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Polarizer Uses


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#1 Jonathan Bryant

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Posted 01 August 2005 - 08:03 PM

I have used polarizers some to help cut down glare and help get more detail in skys but I still have a few questions. What is the difference between circular polarizers and regular polarizers? Also what are the most common conditions to use a polarizer? What are some conditions where you wouldn't want to use a polarizer?
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#2 Dominic Case

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Posted 02 August 2005 - 12:02 AM

What is the difference between circular polarizers and regular polarizers?

A polariser only transmits those light waves that are polarised in line with the polariser. Reflected light is mostly polarised in one direction, so by rotating the polariser to be at right angles to that direction, the reflected waves are filtered out.

With a normal polariser, it follows that all light getting through is then polarised in one direction. So a second polariser at right angles to the first will filter it all out, while if it is rotated to match the first filter, it will have no further effect at all. A pair of polarisers can therefore be used as a variable ND pack, going from about a stop and a half (.50ND) to black as you rotate one filter against the other.

Because some prisms also have polarising proerties, using a regular polariser can present problems in the camera (ie you can't see through the viewfinder - or if you can, the light doesn't reach the film gate).

A circular polariser filters out one orientation of light the same as a regulaar polariser, but then re-scrambles the light, so that what comes out is filtered, but UNpolarised again. In other words, it has the desired effect, but won't interfere with the camera optics.

Of course you can't use two circular polarisers together as a crossed pair.
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#3 Jonathan Bryant

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Posted 02 August 2005 - 05:15 PM

DO you have to use a circular polarizer for a betacam with manual focus? Or can you use just a regular polarizer?
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#4 Greg Gross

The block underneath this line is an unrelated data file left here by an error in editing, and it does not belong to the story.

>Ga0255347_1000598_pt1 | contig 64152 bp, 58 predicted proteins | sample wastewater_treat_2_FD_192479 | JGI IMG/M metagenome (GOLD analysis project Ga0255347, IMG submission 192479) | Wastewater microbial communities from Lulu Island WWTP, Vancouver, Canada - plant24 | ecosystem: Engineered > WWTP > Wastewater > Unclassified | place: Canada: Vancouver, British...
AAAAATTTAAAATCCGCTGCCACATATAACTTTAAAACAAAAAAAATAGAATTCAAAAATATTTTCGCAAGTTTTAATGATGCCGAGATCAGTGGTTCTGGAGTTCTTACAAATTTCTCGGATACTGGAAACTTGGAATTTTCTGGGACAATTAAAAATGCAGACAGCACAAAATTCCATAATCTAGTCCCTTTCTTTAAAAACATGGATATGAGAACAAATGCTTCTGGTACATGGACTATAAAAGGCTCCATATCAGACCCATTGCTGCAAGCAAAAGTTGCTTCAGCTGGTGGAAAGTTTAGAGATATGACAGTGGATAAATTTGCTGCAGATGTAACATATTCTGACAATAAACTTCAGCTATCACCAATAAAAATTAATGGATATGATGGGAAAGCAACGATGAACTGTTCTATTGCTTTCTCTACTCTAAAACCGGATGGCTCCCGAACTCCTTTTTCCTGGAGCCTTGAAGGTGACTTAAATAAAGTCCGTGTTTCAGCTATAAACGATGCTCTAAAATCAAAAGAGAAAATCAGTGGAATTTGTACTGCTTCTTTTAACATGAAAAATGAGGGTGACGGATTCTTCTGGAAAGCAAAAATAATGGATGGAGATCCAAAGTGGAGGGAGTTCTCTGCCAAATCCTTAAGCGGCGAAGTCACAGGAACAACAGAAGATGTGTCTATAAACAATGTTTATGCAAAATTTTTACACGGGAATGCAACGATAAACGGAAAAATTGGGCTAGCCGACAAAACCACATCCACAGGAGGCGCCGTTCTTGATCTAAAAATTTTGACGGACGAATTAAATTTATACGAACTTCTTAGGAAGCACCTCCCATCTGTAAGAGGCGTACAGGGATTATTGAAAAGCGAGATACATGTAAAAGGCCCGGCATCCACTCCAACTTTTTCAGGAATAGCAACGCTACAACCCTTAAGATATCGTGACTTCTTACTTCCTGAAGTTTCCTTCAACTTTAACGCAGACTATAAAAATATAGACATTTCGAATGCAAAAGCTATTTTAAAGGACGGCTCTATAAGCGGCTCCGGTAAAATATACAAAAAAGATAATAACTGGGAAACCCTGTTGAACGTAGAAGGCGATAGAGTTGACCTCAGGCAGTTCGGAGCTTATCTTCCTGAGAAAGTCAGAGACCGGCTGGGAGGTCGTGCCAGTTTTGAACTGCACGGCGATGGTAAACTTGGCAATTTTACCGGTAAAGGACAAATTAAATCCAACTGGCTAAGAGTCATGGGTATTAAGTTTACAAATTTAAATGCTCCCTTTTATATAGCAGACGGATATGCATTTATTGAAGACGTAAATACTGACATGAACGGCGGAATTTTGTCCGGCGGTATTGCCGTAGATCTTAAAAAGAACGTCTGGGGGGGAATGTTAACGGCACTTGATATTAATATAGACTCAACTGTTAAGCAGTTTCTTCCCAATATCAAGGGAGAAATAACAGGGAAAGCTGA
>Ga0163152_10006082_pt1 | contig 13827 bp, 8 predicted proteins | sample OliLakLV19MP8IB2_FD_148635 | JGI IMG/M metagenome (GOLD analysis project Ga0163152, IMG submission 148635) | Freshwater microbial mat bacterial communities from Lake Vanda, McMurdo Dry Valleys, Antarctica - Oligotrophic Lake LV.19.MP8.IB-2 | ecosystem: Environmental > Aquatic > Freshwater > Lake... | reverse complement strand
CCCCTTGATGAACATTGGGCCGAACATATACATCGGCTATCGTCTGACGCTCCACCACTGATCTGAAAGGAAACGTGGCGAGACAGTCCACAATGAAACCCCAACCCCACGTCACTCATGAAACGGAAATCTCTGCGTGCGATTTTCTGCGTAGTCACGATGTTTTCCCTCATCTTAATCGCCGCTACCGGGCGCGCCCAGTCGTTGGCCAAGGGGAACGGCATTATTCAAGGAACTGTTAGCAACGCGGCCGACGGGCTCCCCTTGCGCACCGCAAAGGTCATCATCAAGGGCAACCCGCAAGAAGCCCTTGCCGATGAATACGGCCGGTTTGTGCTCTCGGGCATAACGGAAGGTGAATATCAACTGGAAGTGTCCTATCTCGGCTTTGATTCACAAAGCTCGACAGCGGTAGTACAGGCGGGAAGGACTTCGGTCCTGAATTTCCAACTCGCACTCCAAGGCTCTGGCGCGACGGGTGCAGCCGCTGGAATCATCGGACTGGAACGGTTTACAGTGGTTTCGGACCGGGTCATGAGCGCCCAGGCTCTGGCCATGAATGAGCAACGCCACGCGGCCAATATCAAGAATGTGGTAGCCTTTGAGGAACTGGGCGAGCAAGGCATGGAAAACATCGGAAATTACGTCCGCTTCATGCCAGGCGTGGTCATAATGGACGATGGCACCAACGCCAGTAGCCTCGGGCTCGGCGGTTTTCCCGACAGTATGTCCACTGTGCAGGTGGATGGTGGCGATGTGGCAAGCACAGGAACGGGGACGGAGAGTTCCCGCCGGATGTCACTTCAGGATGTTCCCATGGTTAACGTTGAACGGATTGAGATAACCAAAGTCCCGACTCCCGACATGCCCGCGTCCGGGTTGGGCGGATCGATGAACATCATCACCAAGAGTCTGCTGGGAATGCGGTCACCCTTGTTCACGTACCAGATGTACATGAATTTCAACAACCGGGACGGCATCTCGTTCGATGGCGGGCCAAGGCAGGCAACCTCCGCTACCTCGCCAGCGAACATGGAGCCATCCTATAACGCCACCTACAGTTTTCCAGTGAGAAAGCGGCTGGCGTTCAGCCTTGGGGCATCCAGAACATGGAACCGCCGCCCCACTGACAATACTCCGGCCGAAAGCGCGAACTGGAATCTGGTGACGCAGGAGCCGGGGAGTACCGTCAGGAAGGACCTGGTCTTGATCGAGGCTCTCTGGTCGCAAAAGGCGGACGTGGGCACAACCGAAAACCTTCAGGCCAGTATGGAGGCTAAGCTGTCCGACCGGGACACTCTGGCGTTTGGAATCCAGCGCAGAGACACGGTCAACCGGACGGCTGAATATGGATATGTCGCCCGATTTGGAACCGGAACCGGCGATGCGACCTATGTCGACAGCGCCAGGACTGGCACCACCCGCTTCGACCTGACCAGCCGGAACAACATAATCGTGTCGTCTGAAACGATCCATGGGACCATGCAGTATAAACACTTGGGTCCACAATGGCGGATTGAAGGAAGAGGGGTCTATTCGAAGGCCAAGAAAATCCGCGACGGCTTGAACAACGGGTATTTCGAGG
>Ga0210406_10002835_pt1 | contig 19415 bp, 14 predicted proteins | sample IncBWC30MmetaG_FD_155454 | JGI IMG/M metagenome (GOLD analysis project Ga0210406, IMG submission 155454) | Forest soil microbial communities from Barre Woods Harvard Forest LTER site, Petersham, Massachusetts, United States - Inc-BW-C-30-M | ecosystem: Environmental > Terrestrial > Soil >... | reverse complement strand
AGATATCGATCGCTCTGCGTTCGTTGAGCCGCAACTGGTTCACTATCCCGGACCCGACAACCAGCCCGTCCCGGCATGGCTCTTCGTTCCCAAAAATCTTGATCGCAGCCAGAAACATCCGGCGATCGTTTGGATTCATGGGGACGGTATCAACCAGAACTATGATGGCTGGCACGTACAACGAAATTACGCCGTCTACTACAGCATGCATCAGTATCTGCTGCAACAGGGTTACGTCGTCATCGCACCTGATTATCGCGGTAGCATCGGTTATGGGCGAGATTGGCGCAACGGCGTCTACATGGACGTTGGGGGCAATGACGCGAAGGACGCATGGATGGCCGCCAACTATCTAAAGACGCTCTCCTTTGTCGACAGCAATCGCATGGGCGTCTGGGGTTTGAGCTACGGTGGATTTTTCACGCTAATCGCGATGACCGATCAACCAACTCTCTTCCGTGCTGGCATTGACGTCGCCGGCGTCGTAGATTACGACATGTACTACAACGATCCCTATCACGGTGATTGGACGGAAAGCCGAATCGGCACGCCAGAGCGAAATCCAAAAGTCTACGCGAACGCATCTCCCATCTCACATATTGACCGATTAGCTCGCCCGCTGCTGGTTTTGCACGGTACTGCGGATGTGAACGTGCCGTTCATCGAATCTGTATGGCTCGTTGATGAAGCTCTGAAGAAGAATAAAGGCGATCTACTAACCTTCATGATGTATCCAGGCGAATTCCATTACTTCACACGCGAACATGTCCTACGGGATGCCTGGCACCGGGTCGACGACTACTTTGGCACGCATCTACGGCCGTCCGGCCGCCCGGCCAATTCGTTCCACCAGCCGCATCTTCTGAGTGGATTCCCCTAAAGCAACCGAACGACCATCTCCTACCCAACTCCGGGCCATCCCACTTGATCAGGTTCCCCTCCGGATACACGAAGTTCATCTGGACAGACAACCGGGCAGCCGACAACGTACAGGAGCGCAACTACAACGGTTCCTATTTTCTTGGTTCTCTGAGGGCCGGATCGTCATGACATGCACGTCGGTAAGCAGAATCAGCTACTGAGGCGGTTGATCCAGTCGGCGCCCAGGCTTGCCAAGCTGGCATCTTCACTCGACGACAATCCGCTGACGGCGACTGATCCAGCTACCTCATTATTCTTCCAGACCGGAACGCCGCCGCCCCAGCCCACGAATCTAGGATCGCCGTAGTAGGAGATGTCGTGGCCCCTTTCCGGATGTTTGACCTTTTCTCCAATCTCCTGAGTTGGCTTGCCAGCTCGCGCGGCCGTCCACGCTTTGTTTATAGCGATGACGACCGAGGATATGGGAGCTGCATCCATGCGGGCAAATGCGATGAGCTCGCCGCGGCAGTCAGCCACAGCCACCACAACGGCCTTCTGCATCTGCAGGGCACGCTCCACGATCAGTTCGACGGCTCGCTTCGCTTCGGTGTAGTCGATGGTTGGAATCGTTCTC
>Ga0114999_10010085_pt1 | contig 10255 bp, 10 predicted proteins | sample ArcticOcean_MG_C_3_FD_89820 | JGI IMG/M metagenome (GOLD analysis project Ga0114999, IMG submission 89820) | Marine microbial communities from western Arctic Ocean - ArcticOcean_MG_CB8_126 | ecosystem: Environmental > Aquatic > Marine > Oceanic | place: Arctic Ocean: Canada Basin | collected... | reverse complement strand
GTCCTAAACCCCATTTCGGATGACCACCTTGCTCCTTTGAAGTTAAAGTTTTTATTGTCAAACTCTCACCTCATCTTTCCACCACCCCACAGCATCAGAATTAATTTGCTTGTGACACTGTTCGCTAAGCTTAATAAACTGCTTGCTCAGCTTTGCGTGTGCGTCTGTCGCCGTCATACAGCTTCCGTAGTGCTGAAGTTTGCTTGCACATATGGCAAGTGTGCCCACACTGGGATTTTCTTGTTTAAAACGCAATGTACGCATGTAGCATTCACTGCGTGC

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Posted 03 August 2005 - 12:13 PM

Hello johnhollywood,

I believe you will find that you need a circular polarizer where "auto focus" is
in use. I believe you can get a way with a polarizer in manual focus. My camera
is not set up right now here in my studio,or I would give it a try. I use a circu-
lar polarizer on my PD-170 exclusively in manual mode with out any problems.
I rarely shoot in auto focus but sometimes I will for a quick take. I am not a vid-
eo expert and of course I prefer film. If Phil Rhodes is around on the forum he
might make a comment on this subject.


Greg Gross
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#5 Greg Gross

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Posted 03 August 2005 - 01:15 PM

Mr. Case of course has given an excellent explaination of the theory behind
the polarizers. It appears to me from past experience that I get the same re-
sults when using polarizer or circular polarizer in manual mode. I'm referring
to the use of my PD-170 with these filters. I am not familiar with betacam.


Greg Gross
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#6 Bob Hayes

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Posted 03 August 2005 - 03:27 PM

A circular polariser filters out one orientation of light the same as a regulaar polariser, but then re-scrambles the light, so that what comes out is filtered, but UNpolarised again.  In other words, it has the desired effect, but won't interfere with the camera optics.



No poop!
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